Have you ever wondered - what is self-coaching?
- How self-coaching could help you?
- Felt you should self-coach but didn’t know exactly how to start?
We are going to answer all the above and more in this blog and accompanying video. We will also point out some of the challenges to self-coaching and strategies for how to deal with them. In the end we hope to show how you can learn from the great things you do and build your confidence in developing yourself even further.
First of all, let's discuss what self-coaching is and why do we do it?
Self-coaching for business or personal life is a bit like seeing yourself as a work in progress. It is a way of being able to better understand your heart and mind like being a non-judgemental observer of your inner world. The gift of self-coaching allows you to become a better performer as you develop the skill and allow yourself to grow. The practise of listening back to your recorded sales or customer calls enables you to move forward and embrace your next call with more wisdom and success.
Here are a couple of examples of inspiring individuals from the sports world who self-coach:
- British distance runner Mo Farah
- American professional golfer Tiger Woods
Five ways how self-coaching can help you:
1. Embrace self-coaching by being open to feedback and being honest with yourself. See self-coaching as a positive experience that allows you to bring down your defenses and helps you develop and grow.
2. Increased self-awareness brings more clarity on growth areas and focus on which areas you need to coach yourself on.
3. When you self-coach, you’re in charge. This is powerful as you are with yourself 100% of the time and this allows you the time and space to make positive changes.
4. Self-coaching allows time to reflect on customer calls and listen back to them (you can hear things that might have been missed during a meeting/call).
5. Those reps that are self-coaching are performing better and achieving higher results.
We decided to construct our own analysis using our Jiminny coaching platform. In our study we compared reps who are self-coaching against those who are not coaching at all. The data showed those reps that spend at least three hours each month listening back to their calls and looking at their own development have on average a 5.5% higher win-rate than those who are not.
Challenges to self-coaching and tips to deal with them:
The time factors
“I am a very busy person and don’t know how to fit this in my hectic schedule?”
We have seen that dedicating just a tiny fraction of just 2% of your time to self-coaching in the working week can make a huge impact on your performance. We found that self-coaching in the morning is when you give yourself the best chance of being objective and not allowing other daily distractions to get in your way. Mark it in your calendar and prioritize time for this like you would do for perhaps a sales or prospect call.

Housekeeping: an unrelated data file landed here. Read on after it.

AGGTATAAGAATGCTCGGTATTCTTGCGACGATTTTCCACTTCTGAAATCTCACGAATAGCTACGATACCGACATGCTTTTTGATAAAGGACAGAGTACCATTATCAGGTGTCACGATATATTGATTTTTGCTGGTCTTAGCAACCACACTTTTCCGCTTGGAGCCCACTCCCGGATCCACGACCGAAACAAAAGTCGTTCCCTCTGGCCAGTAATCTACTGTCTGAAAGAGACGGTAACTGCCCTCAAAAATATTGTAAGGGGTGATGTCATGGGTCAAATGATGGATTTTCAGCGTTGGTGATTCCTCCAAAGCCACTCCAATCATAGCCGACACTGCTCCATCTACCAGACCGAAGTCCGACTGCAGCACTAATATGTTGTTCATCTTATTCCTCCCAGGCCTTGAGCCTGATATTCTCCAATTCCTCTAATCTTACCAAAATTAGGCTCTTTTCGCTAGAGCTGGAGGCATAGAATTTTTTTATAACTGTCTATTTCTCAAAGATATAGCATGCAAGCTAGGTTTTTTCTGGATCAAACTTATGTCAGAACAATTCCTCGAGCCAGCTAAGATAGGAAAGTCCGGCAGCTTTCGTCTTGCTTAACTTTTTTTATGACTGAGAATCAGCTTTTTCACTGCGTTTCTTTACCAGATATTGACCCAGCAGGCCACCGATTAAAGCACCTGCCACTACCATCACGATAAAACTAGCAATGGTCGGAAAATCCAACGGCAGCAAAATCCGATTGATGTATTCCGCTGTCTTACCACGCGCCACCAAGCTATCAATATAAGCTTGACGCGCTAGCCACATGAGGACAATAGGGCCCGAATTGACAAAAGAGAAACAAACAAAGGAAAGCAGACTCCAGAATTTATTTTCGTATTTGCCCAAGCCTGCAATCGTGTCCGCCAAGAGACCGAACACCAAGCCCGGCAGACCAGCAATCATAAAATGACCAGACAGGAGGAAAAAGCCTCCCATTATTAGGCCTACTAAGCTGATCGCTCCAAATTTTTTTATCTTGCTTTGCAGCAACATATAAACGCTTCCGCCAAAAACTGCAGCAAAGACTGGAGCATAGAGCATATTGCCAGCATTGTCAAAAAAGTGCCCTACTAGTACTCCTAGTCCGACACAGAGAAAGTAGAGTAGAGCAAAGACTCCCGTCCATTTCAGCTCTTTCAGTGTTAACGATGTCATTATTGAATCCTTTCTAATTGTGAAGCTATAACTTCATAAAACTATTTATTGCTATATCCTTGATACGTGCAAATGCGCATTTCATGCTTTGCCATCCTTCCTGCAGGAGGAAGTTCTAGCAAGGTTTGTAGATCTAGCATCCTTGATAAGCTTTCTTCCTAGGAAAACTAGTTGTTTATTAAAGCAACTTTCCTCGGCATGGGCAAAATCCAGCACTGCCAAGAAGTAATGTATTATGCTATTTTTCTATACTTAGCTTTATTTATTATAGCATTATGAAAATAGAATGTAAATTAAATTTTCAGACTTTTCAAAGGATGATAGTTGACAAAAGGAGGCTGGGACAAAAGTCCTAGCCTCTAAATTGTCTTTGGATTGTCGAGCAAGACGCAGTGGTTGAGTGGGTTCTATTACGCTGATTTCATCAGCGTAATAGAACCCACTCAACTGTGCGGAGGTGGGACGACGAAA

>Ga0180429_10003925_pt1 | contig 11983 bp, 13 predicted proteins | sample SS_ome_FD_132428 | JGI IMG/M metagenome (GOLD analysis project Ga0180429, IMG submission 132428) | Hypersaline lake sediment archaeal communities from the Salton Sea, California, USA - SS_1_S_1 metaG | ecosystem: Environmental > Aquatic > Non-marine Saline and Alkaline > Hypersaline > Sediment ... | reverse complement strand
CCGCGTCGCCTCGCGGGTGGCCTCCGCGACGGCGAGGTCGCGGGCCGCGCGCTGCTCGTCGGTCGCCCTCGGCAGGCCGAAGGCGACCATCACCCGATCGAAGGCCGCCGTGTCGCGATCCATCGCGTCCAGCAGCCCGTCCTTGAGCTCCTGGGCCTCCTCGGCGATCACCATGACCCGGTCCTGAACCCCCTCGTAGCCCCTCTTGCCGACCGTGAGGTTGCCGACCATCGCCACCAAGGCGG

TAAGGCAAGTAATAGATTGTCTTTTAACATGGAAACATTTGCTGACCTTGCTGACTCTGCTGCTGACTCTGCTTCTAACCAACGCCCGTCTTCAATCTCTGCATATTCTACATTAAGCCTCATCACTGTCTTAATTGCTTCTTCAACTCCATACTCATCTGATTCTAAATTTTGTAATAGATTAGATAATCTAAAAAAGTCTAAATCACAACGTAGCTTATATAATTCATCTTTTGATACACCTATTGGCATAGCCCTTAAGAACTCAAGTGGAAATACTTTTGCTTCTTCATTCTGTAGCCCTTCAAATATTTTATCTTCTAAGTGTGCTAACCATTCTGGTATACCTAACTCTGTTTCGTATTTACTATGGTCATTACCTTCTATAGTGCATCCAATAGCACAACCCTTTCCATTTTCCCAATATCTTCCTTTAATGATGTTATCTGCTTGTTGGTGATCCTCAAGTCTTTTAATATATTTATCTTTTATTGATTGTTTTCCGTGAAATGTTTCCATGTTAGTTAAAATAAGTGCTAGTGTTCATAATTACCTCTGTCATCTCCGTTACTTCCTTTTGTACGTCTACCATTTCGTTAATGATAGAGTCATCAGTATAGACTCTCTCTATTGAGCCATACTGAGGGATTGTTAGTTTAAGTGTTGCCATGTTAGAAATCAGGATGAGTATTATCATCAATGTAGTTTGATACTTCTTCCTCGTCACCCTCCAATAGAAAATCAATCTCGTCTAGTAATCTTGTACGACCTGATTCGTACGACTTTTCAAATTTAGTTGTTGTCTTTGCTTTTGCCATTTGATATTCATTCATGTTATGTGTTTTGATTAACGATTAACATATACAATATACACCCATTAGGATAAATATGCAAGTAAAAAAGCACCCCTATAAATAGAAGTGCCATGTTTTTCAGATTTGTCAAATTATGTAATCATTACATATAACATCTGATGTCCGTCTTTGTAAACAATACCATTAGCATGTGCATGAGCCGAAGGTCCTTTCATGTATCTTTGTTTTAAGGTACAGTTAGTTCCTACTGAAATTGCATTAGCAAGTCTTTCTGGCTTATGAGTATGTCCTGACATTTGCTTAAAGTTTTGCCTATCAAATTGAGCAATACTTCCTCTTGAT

Facing our mess ups
“I can’t bear to listen to how I’ve messed up on the phone. It was humiliating enough living through it the first time!”
When listening back to a call in which you know you didn’t do well, start by setting yourself into “coach mode”. Don’t self-coach in the same location you do your usual sales or customer calls. It’s not helpful to remind yourself of things that went wrong. Go into a different room or place to coach. Don’t only focus on the negatives of what you did wrong on a call. Instead remind yourself the role of self-coach is a positive one and should be a confidence-building exercise. Recognise the parts of the call in which you did well. Learning from the great things you do will help to build your confidence.
Learn from our mistakes
It is important to learn from our mistakes to help us grow. Find a small and mighty thing from each call to help you grow. Pick one manageable learning to implement that will have the most impact on your performance.
“I hate listening to my own voice, it makes me feel really uncomfortable.”
Many of us are uncomfortable listening to ourselves. This is because our minds amplify what we are focused on. Instead try and focus all your attention on your customer. Dial them up and dial yourself down. Playback the call from their perspective when reviewing conversational analytics. It helps you review the call-in balance without being too obsessed about yourself and being down about what you’re doing.
Emotional about outcomes
“It's hard to remain objective when so much is at stake for hitting my monthly sales targets.”
We get this concern. In sales, we have leadership boards and an array of targets to hit so the best way to deal with this challenge is to distance yourself from the emotion of the call. Try and become the narrator of the call. When you listen back to a call, say “Mia said this…” Rather than “I said this…” This helps create distance between you, the emotion of the call and gives an objective view of you and your performance.
Three top tips to takeaway
- Spend at least 2% of your time per week to spend on your personal development.
- Be kind to yourself. Coaching is a positive experience.
- There is only one you - so rely on yourself and own your development.